02/01/2002 12:00AM

Three who can beat Lido Palace


PHOENIX - You don't need me to tell you that Lido Palace is going to be very tough to beat in Sunday's San Antonio at Santa Anita.

But there are still doubts if you're thinking about reaching for your wallet. Lido Palace will likely be 4-5 or so, but he hasn't run since Nov. 24.

Sure, trainer Bobby Frankel is among the best at getting horses ready off the bench. But you can rest assured the San Antonio isn't Frankel's ultimate goal for Lido Palace. Undoubtedly he is using this as a launching pad toward the Santa Anita Handicap and/or the Dubai World Cup and beyond. Don't you think Frankel would be delighted just to see his big horse go out and run well, finish up strong, and come back fine?

When last seen, Lido Palace was eighth, beaten 13-plus lengths in the Japan Cup Dirt. We've seen many a runner return from the Far East and never be quite the same.

So, before you put a ring around Lido Palace, know that there are playable options. Here's a quick rundown of three horses who just might be able to spring a surprise.


A Chilean import, he made an immediate good impression in his U.S. debut at Del Mar in September. He won a strong optional claimer at a mile on dirt, and showed his versatility in his next two starts by running third in the Henry P. Russell and winning an allowance race, both on turf. Trainer Ron McAnally wheeled him back in the Jan. 5 San Pasqual here. Seinne ran well to be fourth, beaten less than a length by Wooden Phone, but likely could have done even better. "He bled a little bit last time and I think he'll be better this time," McAnally said. "I think the added distance will help him. He's a mile and a quarter horse." Seinne's last six starts in Chile were at distances from 1 1/4 miles to 1 1/2 miles. He had two wins, a second, and three fourth-place finishes.

Although he has two wins in four starts in the U.S., Seinne will be seeking his first stakes victory in this country. Seinne has tactical speed, and Chris McCarron knows him well. He is quite playable, probably in the 8-1 range.


He is known primarily as a turf miler, and with good reason. He won the San Francisco Mile last April, then won the Grade 1 Eddie Read at Del Mar in July. He followed that up with a fine third on the boggy Arlington turf in the Arlington Million on a course he surely didn't care for going a distance (10 furlongs) beyond his best.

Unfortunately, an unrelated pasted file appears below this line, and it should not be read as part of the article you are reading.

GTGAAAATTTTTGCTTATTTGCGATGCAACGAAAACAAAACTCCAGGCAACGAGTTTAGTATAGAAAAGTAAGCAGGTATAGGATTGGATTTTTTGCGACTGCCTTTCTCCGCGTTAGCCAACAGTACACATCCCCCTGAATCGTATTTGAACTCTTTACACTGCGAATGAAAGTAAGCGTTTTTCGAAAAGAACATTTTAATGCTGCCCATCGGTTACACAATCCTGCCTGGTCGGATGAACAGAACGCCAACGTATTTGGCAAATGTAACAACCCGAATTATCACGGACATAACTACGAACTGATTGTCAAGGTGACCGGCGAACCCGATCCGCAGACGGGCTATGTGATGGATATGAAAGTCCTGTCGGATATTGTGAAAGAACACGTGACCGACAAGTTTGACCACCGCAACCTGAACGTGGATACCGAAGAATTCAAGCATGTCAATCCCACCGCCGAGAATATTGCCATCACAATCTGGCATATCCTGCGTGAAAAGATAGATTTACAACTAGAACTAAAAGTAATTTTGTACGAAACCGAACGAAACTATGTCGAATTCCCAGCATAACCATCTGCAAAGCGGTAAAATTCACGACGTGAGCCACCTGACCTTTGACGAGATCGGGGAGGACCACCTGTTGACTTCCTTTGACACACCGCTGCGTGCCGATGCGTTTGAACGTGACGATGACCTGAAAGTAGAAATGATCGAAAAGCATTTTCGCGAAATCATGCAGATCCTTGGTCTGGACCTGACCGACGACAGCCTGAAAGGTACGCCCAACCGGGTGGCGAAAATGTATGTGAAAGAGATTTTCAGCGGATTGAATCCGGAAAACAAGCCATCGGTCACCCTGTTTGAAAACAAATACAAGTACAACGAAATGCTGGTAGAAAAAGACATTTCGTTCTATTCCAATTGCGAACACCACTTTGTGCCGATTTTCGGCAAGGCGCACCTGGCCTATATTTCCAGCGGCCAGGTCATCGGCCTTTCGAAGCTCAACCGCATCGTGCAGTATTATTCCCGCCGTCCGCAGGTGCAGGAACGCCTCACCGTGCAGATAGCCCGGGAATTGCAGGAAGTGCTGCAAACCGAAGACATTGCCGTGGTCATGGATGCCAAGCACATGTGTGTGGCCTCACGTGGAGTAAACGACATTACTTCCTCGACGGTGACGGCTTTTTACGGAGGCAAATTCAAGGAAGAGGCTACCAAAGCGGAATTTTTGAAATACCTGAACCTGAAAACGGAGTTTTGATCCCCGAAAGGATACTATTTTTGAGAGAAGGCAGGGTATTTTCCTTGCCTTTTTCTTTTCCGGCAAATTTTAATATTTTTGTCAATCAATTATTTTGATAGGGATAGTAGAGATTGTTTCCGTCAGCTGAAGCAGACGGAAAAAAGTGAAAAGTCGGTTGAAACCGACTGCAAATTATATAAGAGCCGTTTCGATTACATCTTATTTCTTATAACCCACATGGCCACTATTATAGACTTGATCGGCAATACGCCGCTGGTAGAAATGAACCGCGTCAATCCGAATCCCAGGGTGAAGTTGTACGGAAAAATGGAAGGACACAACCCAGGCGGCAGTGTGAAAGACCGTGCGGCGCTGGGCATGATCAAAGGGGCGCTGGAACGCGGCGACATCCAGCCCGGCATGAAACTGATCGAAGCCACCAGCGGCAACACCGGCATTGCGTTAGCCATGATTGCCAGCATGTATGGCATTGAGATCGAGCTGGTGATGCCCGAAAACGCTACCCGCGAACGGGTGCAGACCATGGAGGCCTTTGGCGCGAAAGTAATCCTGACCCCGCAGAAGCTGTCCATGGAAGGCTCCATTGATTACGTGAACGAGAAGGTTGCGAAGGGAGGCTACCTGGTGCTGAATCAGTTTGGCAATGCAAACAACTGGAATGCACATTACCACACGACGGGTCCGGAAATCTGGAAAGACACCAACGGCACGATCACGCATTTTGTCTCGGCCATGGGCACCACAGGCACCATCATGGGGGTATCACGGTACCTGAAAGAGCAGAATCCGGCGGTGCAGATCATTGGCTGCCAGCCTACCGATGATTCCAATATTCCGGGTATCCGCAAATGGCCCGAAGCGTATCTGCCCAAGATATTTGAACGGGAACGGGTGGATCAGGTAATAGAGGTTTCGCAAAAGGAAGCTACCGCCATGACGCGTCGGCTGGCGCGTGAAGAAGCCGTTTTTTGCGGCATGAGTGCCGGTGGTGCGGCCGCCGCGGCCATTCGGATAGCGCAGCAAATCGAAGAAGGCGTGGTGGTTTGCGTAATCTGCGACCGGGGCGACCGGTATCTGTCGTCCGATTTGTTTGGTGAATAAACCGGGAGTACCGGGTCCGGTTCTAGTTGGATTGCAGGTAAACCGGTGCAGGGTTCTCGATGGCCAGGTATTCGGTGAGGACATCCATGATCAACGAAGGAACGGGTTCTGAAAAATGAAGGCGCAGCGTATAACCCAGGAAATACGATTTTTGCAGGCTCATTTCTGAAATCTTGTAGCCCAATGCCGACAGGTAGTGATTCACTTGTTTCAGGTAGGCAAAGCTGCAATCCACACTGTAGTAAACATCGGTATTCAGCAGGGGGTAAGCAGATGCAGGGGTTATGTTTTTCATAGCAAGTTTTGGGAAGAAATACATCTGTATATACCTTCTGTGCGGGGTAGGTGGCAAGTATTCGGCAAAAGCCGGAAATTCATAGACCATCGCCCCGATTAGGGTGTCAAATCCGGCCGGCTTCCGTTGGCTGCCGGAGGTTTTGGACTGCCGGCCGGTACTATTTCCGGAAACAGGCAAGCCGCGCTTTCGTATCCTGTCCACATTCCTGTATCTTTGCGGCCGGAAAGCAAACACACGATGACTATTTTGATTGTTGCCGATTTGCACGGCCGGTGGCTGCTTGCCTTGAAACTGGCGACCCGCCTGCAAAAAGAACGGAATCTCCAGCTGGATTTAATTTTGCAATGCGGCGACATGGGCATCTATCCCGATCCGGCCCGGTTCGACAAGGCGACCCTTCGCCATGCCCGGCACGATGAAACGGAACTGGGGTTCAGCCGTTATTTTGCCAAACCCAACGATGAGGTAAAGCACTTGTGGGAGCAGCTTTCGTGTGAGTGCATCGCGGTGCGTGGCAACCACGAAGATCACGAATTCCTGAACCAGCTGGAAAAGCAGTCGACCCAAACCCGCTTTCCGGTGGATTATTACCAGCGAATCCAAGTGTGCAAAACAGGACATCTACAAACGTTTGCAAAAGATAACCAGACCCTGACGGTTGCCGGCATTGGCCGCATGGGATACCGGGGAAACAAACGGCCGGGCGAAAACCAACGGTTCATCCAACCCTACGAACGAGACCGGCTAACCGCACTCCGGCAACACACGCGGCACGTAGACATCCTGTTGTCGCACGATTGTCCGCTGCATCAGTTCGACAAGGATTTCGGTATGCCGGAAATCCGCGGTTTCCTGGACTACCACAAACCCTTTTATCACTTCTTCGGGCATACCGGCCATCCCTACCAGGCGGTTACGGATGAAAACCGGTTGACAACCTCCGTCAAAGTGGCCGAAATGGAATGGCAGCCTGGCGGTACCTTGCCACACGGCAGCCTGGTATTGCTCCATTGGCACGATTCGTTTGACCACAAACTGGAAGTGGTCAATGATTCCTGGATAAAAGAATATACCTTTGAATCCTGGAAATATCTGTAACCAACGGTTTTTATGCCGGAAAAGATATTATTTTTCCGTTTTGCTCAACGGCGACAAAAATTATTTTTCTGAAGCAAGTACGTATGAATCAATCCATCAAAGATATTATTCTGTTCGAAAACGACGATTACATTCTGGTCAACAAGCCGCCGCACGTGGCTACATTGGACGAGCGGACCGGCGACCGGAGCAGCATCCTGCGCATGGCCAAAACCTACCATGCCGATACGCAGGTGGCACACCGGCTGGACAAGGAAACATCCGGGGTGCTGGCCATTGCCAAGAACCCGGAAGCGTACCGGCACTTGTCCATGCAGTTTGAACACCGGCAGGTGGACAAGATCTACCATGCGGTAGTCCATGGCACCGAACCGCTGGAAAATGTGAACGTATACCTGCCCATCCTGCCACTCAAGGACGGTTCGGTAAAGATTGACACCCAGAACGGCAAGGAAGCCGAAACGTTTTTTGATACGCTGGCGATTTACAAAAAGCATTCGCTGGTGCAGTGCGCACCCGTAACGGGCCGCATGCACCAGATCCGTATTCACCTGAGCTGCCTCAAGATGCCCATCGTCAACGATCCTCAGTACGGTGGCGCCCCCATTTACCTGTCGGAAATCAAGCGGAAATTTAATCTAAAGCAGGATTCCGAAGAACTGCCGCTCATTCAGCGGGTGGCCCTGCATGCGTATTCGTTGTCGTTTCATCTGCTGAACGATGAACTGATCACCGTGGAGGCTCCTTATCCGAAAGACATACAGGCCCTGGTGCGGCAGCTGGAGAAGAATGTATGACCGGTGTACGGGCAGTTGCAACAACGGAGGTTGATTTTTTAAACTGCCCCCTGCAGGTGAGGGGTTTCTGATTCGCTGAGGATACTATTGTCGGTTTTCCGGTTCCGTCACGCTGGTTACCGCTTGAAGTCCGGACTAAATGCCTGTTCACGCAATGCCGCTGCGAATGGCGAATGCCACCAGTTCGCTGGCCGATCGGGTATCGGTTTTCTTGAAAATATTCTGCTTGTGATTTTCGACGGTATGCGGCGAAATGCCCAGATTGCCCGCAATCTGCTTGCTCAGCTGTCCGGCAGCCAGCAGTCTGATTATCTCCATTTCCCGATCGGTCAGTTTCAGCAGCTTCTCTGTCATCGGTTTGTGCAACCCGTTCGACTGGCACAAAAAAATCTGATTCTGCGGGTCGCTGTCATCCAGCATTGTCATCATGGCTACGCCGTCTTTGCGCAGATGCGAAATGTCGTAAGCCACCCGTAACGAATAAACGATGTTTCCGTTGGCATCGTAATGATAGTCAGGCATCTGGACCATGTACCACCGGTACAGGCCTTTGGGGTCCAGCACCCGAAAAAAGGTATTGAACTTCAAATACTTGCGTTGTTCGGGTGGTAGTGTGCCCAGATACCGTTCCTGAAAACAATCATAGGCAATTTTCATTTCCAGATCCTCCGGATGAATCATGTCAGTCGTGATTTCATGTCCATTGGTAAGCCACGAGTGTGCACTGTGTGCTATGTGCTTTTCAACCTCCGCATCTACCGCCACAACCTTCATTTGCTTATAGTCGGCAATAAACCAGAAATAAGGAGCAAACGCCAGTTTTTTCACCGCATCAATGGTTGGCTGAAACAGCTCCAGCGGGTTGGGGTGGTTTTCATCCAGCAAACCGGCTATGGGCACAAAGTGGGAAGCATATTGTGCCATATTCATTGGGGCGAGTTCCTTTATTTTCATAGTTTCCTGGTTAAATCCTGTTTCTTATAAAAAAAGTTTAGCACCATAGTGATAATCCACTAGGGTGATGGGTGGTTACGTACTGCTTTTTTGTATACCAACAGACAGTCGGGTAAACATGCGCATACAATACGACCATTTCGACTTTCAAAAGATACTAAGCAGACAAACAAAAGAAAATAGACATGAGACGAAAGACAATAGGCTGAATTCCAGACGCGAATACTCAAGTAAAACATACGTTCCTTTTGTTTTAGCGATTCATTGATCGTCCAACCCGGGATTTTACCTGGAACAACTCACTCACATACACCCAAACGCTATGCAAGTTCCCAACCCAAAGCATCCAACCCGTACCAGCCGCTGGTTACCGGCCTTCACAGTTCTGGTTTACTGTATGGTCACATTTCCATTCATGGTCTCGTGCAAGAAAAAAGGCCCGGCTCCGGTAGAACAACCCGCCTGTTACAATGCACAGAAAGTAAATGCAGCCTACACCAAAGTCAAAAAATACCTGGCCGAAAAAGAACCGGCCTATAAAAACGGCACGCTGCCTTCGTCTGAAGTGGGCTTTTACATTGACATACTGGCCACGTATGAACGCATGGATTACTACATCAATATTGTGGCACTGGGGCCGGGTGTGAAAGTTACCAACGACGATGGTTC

He didn't show his usual spark in the Oak Tree BC Mile, so trainer Dick Mandella has given him time since. He's been working steadily, you know the quality is there, and the distance is up his alley.

But what about the dirt? Well, he handled it just fine in his native Brazil, and in his one U.S. dirt race was fourth in the Triple Bend going seven furlongs, a distance likely short of his best. Mandella also knows a thing or two about moving South Americans to the dirt, as he did with Gentlemen and Siphon. Mandella could have picked another spot for Redattore's return. He didn't. And so long as dirt isn't an issue - and I don't expect it to be - Redattore is quite attractive at around 6-1 or so.

Straight Flush

It's another Mandella South American import. Straight Flush was the Brazilian Horse of the Year in 2000 but was inactive for a year and a half. He finally surfaced, first time in the U.S., in an allowance race on the turf at Santa Anita Dec. 30. He bulled his way between horses and looked to be on his way to victory. But a Frankel European import with Grade 1 capabilities, Lord Flasheart, blasted by for the win.

But the race proved a number of things: Straight Flush was fine after the long layoff, he still could perform at a high level, and he was OK with racing in America.

Now he moves to dirt, the surface he made his reputation on in South America. He's also going to be much more comfortable with 1 1/8 miles as opposed to the mile of his return race. He's worked steadily and Mandella has given him a full month to recover from a tough return run. It's been demonstrated before that a big shot in South America can be a big shot here. It's easy to make a case for him as a viable alternative at 5-1 or so.

Of the three candidates, Seinne may have the most going for him right now. That doesn't mean either Mandella runner might not end up being better than him on dirt. It just seems that circumstances may play more to Seinne's favor in this spot than they do for the two Mandella horses.

OK, I admit it. I may be reaching some to make a case against Lido Palace. But it's the kind of thinking you need to uncover big-payoff winners.

Lido Palace may well win; he's the best horse. Does he have to win, does he need to win, do you need to bet on him to win? Heck no.